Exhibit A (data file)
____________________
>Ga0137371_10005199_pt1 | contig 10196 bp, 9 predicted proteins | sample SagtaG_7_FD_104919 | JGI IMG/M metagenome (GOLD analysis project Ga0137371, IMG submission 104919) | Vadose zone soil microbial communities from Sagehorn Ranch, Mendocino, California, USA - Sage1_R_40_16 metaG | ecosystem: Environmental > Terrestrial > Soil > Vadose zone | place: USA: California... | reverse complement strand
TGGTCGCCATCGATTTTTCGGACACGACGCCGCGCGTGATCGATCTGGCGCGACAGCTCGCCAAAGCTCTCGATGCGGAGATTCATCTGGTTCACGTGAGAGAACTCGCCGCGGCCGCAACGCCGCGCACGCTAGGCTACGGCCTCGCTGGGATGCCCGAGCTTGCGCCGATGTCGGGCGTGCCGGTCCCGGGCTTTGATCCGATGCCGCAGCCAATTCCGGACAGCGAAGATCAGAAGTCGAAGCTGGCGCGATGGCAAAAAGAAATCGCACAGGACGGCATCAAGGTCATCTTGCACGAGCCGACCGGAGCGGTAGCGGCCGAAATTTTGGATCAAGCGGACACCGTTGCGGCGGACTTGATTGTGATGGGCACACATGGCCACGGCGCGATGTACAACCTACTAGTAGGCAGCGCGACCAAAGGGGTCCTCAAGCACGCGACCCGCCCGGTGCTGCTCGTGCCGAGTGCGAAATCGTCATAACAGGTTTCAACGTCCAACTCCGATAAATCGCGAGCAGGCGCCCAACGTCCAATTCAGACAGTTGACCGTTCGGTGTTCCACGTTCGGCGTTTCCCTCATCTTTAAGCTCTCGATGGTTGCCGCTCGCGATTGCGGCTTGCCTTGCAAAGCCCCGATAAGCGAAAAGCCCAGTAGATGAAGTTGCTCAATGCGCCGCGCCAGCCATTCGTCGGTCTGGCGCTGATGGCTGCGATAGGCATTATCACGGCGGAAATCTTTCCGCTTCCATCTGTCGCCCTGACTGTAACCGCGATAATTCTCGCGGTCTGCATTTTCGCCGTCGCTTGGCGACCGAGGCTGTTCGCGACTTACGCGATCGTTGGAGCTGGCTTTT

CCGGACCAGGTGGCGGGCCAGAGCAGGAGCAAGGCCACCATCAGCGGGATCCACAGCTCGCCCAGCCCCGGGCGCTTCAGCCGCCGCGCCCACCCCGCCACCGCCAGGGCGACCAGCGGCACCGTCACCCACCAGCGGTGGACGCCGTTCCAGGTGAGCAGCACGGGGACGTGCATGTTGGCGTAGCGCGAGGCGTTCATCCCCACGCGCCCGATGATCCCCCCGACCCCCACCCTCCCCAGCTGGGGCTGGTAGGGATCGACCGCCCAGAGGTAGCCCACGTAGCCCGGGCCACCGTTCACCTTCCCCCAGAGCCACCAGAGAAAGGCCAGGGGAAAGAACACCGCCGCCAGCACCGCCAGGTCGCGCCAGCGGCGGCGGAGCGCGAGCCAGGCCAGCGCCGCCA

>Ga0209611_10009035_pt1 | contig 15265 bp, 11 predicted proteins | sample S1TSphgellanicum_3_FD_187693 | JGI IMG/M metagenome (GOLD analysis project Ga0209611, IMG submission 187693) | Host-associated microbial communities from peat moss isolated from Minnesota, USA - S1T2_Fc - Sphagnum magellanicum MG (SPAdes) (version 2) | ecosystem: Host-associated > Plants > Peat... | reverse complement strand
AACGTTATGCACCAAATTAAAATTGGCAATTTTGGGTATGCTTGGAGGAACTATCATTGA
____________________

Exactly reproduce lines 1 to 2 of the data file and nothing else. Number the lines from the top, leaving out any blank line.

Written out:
>Ga0137371_10005199_pt1 | contig 10196 bp, 9 predicted proteins | sample SagtaG_7_FD_104919 | JGI IMG/M metagenome (GOLD analysis project Ga0137371, IMG submission 104919) | Vadose zone soil microbial communities from Sagehorn Ranch, Mendocino, California, USA - Sage1_R_40_16 metaG | ecosystem: Environmental > Terrestrial > Soil > Vadose zone | place: USA: California... | reverse complement strand
TGGTCGCCATCGATTTTTCGGACACGACGCCGCGCGTGATCGATCTGGCGCGACAGCTCGCCAAAGCTCTCGATGCGGAGATTCATCTGGTTCACGTGAGAGAACTCGCCGCGGCCGCAACGCCGCGCACGCTAGGCTACGGCCTCGCTGGGATGCCCGAGCTTGCGCCGATGTCGGGCGTGCCGGTCCCGGGCTTTGATCCGATGCCGCAGCCAATTCCGGACAGCGAAGATCAGAAGTCGAAGCTGGCGCGATGGCAAAAAGAAATCGCACAGGACGGCATCAAGGTCATCTTGCACGAGCCGACCGGAGCGGTAGCGGCCGAAATTTTGGATCAAGCGGACACCGTTGCGGCGGACTTGATTGTGATGGGCACACATGGCCACGGCGCGATGTACAACCTACTAGTAGGCAGCGCGACCAAAGGGGTCCTCAAGCACGCGACCCGCCCGGTGCTGCTCGTGCCGAGTGCGAAATCGTCATAACAGGTTTCAACGTCCAACTCCGATAAATCGCGAGCAGGCGCCCAACGTCCAATTCAGACAGTTGACCGTTCGGTGTTCCACGTTCGGCGTTTCCCTCATCTTTAAGCTCTCGATGGTTGCCGCTCGCGATTGCGGCTTGCCTTGCAAAGCCCCGATAAGCGAAAAGCCCAGTAGATGAAGTTGCTCAATGCGCCGCGCCAGCCATTCGTCGGTCTGGCGCTGATGGCTGCGATAGGCATTATCACGGCGGAAATCTTTCCGCTTCCATCTGTCGCCCTGACTGTAACCGCGATAATTCTCGCGGTCTGCATTTTCGCCGTCGCTTGGCGACCGAGGCTGTTCGCGACTTACGCGATCGTTGGAGCTGGCTTTT